Viking Bread

Viking Bread
Wotchers!

I’ve taken a bit of a liberty with the name of this recipe, because it’s based on nothing more authentic than the loaf of bread I tried in France this summer. Over there, it is a staple of the Banette brand of bakeries and I found it very delicious as well as belying it’s rustic appearance by being very light in texture.

I picked up an information leaflet about it which helpfully included, amongst a lot of airy-fairyness about taste journeys and Nordic inspiration, a list of ingredients:

  • wheat flour
  • wheat gluten
  • sunflower seeds
  • barley flour
  • rye products
  • toasted malted barley flour
  • rye and wheat malt
  • yeast
  • salt
  • Decorations:
    • barley flakes
    • sunflower seeds
    • decorticated sesame seeds
    • red millet seeds
    • brown flax seeds

Fantastic, you’d think – specific guidelines for creating a unique blend of flours, grains and seeds. Well, in theory, yes – but practically… not so much. For a while I toyed with the idea of sourcing toasted malted barley flour, rye and wheat malt, and then experimenting with numerous batches to achieve the perfect combination. But when I read the ingredients list on a pack of Granary bread flour, it was a no-brainer.

Decisions, decisions

Me choosing between the task of creating a sword-wielding, nuanced and balanced mix of flours and grains vs grabbing a packet of granary bread flour.

Then there was the mix of seeds. Again, I could have spend time researching and experimenting, and to a certain extent I did. Recently, whilst watching Italian chefs make pizza dough, one of them mentioned adding Cuor di Cereali (Heart of Cereal), a seed mixture available in Italy, which sounded perfect. I sourced it online, however, it is available only in Italy, and whilst it could be ordered internationally, the shipping was going to be a killer. So when I saw the range of seeds available in the supermarket, I was like…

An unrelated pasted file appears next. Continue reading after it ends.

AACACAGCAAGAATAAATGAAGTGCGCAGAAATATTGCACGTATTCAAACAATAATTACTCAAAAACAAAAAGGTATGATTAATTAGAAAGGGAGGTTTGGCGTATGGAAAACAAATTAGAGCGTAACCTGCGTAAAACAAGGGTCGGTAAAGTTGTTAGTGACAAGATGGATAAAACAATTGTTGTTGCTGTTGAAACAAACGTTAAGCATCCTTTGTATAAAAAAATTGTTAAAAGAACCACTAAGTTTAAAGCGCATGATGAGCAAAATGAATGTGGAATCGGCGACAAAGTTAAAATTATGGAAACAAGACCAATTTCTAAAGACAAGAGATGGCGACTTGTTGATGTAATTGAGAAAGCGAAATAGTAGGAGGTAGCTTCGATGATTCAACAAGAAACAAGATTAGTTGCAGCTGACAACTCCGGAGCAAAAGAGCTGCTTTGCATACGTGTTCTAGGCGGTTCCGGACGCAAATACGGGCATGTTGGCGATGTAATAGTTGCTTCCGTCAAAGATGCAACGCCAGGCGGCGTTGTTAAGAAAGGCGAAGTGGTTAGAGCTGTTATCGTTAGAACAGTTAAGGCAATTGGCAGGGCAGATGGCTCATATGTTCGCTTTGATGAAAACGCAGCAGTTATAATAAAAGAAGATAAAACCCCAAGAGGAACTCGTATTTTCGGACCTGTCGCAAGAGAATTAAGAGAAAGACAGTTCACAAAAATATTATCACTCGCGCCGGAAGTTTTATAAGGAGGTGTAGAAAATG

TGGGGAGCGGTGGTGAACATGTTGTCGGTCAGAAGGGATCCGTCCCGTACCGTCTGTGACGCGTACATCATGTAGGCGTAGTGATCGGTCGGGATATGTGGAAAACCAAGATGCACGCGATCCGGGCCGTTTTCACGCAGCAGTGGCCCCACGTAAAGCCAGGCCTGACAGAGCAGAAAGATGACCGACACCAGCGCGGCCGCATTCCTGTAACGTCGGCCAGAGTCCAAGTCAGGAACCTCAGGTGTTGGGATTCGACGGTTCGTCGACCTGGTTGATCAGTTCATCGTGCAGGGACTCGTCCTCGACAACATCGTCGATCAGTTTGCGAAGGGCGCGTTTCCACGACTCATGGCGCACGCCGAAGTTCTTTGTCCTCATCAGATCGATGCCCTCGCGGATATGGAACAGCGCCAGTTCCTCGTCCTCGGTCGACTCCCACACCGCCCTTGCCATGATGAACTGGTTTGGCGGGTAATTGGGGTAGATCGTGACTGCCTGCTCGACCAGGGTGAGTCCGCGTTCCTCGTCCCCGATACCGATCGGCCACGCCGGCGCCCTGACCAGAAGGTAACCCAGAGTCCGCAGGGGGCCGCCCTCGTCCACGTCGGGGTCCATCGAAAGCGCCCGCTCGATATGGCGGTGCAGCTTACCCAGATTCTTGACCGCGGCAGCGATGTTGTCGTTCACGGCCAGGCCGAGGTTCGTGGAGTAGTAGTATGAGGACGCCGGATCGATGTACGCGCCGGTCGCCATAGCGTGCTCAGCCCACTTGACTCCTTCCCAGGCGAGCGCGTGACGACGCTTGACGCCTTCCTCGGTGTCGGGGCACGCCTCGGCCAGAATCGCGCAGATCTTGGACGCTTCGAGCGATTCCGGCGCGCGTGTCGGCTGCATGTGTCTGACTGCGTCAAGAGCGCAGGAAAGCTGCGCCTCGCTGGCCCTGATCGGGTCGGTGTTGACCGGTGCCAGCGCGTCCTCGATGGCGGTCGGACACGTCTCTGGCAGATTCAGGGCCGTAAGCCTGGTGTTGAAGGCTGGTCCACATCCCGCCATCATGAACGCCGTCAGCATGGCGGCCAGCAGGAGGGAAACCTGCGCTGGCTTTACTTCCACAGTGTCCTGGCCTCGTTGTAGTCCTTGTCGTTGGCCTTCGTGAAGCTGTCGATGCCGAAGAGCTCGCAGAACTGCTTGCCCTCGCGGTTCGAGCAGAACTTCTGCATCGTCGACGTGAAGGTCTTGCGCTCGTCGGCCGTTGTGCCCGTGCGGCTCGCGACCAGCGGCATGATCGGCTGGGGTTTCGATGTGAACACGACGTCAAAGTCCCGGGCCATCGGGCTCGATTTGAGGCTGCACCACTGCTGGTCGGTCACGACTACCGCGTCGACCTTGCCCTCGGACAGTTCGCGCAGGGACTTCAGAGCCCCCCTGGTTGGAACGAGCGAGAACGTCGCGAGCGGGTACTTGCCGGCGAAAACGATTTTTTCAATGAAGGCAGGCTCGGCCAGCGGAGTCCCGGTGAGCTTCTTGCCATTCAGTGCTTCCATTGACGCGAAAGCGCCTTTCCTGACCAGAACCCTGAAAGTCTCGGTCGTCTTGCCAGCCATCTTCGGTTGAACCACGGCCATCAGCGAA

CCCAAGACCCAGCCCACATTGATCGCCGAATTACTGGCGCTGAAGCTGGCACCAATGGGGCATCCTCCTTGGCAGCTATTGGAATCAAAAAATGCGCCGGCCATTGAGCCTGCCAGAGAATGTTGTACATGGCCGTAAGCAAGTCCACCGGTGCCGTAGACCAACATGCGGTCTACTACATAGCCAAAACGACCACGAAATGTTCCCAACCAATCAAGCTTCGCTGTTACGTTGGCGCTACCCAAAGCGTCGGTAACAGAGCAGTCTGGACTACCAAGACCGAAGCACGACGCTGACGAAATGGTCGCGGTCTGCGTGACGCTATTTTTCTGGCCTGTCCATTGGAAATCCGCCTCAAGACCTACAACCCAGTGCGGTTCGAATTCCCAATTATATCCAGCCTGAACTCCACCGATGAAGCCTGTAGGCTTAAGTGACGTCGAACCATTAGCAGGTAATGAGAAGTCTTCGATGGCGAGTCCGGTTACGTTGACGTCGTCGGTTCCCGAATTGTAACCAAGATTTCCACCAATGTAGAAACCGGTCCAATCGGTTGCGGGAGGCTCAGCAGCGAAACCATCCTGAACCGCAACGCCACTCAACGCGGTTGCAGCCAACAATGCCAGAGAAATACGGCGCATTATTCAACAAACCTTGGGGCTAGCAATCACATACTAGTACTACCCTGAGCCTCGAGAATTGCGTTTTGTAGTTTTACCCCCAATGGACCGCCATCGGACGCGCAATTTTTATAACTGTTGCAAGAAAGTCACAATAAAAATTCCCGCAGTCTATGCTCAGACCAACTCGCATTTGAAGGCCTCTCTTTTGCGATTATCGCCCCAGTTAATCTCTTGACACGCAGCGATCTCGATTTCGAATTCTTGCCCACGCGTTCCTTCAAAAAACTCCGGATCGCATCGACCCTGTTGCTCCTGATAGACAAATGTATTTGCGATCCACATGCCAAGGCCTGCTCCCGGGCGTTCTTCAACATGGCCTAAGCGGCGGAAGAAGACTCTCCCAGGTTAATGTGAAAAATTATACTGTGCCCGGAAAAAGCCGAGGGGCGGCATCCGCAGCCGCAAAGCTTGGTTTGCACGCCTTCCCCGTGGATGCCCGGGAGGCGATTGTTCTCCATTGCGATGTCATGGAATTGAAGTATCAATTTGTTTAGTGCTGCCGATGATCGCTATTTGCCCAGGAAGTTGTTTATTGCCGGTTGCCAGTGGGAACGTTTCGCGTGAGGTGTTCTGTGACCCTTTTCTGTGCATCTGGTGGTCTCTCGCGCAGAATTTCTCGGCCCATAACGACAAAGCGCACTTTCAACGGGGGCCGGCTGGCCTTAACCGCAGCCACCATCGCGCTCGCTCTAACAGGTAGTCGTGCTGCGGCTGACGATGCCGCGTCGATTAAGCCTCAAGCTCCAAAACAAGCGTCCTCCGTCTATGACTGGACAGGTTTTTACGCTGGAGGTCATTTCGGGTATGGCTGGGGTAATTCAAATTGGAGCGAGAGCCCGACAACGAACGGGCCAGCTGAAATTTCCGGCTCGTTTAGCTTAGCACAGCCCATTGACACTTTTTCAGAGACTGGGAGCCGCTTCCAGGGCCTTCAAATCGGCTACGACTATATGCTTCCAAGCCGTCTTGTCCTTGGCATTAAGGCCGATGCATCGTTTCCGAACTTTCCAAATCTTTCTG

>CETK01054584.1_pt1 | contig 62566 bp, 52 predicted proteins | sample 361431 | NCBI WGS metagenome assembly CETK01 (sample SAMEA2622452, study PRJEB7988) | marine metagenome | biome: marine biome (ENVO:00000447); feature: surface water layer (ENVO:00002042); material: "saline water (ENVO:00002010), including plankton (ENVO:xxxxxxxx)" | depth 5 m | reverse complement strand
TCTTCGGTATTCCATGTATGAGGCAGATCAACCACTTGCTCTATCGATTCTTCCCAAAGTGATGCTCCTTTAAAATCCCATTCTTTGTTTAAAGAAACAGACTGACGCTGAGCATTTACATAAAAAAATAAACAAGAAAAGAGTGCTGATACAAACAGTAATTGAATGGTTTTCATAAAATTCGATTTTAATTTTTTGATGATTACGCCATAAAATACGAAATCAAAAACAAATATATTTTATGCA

grabbing stuff

Me in the supermarket, carefully making a selection of seeds.

I did, however, take the suggestion from the Mulino Caputo website of adding between 10-20% to your dough mix, so it wasn’t a total bust.

Seed Mix
This is absolutely customisable to what you have available. I make no apology for simply tipping into a large ziplock bag one packet of each of the seeds available at my local supermarket.

My mix comprised the following:

  • 100g golden linseed
  • 100g brown linseed
  • 100g sunflower seeds
  • 100g pumpkin seeds
  • 150g chia seeds
  • 100g sesame seeds
  • 100g poppy seeds

This obviously makes more than is required for the recipe, but I’m confident you’ll be using it all up in no time with batches of these tasty loaves.

Viking Bread

400ml tepid water
1 tsp salt
500g granary bread flour
20g fresh yeast, crumbled or 1 sachet fast-action yeast
100g seed mix

additional seed mix for coating

  • Put all of the ingredients into your bowl (hand or stand mixer) in the above order, and bring together into a soft dough.
  • Knead for 10 minutes – on Low, if you’re using a mixer, followed by 2 minutes on High.
  • Cover the bowl with plastic and leave to rise for 1 hour.
  • When risen, tip out onto a floured surface and pat gently to deflate.
  • Shape into a rectangle, and cut horizontally in two,to give two baton shapes.